• In step 804, second computing subsystem 104 may validate the encrypted time and content tokens received in step 802. The validation may include one or more of the validation operations described above, including, for example, second computing subsystem 104 decrypting the encrypted time and content tokens, determining that the user identifier included in the time token in the user identifier included in the content token match one another, and determining that the time constraint included in the time token is satisfied. Additionally or alternatively, the validation in step 804 may include second computing subsystem 104 determining that the content identifier and the user identifier included in the content token match an organization of a data file structure used to store hosted media content within second computing subsystem 104. To illustrate, second computing subsystem 104 may be configured to store hosted media content in accordance with a predefined data file structure organization. In particular, media content associated with a particular user may be stored within a folder associated with the user, as described above. Accordingly, second computing subsystem 104 may determine that the content identifier included in the content token identifies hosted media content that is stored within a folder associated with the user identified by the user identifier contained in the content token. FIG. 9 illustrates an exemplary matching of a content identifier included in a content token 902 to a hosted media content instance 904 (represented by arrow 906 in FIG. 9) and of a user identifier included in the content token 902 to a user folder 908 (represented by arrow 910 in FIG. 9) within which the hosted media content instance is stored. By making this determination or match, second computing subsystem 104 may leverage a data file structure organization to determine that there is an assurance that the user identified by the user identifier is authorized to access the media content identified by the content identifier contained in the content token.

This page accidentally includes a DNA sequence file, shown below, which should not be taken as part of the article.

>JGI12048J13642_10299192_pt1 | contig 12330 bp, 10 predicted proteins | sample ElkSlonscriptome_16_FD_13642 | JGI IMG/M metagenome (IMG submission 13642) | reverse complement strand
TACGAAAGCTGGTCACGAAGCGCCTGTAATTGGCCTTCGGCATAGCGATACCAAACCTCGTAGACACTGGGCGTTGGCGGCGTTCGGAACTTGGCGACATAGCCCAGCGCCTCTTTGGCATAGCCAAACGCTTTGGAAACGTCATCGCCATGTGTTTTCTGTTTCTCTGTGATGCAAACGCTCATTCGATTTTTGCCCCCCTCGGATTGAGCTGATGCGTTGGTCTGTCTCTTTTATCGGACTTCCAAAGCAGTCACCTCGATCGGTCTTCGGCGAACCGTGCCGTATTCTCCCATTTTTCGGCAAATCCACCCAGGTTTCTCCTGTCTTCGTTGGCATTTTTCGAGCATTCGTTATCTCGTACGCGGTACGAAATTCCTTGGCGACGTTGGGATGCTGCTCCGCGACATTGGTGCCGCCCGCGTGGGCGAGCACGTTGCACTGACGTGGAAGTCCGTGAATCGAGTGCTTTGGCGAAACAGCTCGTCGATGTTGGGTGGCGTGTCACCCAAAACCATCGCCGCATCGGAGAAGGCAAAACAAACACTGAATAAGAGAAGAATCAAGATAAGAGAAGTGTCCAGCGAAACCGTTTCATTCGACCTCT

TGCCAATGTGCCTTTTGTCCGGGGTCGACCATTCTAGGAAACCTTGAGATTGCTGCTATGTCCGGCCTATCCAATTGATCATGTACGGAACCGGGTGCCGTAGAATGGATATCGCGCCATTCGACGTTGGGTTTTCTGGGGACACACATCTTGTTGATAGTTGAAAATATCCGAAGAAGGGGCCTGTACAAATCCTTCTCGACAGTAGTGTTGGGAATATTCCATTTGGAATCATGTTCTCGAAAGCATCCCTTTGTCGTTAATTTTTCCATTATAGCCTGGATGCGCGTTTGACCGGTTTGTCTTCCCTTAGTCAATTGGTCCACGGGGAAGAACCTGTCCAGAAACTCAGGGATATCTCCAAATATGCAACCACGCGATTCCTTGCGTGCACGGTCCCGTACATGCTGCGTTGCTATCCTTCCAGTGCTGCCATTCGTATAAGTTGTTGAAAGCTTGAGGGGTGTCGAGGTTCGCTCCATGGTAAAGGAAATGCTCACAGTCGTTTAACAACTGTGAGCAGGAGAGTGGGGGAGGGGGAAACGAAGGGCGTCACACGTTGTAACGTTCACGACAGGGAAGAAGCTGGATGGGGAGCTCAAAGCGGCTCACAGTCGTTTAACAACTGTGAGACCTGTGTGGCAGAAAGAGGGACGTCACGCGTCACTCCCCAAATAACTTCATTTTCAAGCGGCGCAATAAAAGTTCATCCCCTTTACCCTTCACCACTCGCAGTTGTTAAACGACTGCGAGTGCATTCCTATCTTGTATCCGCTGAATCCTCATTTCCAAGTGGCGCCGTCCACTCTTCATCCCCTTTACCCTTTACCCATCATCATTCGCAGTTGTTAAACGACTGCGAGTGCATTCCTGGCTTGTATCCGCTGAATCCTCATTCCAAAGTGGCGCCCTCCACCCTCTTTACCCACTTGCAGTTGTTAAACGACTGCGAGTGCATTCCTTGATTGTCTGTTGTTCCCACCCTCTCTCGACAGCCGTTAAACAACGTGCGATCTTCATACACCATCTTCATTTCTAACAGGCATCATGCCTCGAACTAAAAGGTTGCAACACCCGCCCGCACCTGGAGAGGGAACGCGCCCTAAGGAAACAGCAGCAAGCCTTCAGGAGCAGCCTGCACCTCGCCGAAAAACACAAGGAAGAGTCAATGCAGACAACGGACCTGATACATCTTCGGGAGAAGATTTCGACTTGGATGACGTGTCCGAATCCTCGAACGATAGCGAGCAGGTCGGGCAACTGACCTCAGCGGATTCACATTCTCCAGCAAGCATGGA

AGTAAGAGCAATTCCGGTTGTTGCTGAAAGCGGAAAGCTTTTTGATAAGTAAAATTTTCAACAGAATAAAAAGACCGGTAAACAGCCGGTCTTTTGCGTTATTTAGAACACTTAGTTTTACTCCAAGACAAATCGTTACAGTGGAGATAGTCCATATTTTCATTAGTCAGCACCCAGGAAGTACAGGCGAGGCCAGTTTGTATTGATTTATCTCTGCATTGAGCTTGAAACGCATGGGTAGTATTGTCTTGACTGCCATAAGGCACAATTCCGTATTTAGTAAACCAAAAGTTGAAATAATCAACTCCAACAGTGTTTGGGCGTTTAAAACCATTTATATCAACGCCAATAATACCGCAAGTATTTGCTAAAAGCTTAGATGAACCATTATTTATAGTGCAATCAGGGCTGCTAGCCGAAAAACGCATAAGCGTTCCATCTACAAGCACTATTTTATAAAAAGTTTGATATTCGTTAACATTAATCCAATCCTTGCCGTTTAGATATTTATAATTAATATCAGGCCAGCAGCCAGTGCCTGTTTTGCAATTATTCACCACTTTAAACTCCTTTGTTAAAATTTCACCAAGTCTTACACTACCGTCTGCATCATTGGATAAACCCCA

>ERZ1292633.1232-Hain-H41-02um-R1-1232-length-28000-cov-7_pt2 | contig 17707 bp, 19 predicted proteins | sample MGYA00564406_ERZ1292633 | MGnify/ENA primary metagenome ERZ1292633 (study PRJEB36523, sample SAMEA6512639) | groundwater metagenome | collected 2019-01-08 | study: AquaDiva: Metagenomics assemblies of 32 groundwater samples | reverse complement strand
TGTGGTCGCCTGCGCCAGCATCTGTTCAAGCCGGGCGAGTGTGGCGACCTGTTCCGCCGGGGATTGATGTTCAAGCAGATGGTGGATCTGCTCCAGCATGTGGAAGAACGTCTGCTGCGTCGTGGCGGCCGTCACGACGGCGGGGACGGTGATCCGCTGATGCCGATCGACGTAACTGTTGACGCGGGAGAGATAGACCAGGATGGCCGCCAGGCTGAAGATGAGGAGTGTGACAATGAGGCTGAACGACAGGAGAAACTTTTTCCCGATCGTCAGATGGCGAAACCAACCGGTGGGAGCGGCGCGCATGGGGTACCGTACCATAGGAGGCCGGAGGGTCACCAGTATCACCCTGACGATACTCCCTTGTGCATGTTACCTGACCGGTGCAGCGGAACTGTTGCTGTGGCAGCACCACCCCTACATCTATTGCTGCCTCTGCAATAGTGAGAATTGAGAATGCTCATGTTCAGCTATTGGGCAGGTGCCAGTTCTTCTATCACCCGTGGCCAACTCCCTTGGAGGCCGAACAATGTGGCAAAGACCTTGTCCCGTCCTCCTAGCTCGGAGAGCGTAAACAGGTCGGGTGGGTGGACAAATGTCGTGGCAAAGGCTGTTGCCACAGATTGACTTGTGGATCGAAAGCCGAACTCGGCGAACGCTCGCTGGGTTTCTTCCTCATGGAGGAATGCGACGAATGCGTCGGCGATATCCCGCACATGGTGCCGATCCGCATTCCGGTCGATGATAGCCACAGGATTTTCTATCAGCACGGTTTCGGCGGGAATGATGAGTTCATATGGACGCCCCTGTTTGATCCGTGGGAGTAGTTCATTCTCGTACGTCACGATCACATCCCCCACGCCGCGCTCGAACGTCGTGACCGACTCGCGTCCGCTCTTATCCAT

• By validating the encrypted time and content tokens in accordance with one or more of the above-described validation operations, second computing subsystem 104 may determine that there is an assurance that the content access request associated with the time and content tokens is from an authenticated and authorized user of the hosted media content service.
  • In step 806, second computing subsystem 104 may grant access to hosted media content. Step 806 may be performed in response to a content access request from a user device and the validation of the encrypted time and content tokens in step 804 in association with the content access request.
  • In step 808, second computing subsystem 104 may transmit the requested media content to the user device. Step 808 may be performed in response to the granting of access to the hosted media content in step 806. The delivery of the hosted media content to the user device in step 808 may be performed in any suitable way, including by streaming the media content to the user device or downloading a copy of the media content to the user device, for example.
  • In certain embodiments, there is no communication between the first and second computing subsystems 102 and 104 in relation to the token validation operations described above. By being able to validate tokens independently of first computing subsystem 102, second computing subsystem 104 is able to produce rapid response times to content requests with an assurance that the content requests are from users who are authenticated to the hosted media content service by first computing subsystem 102.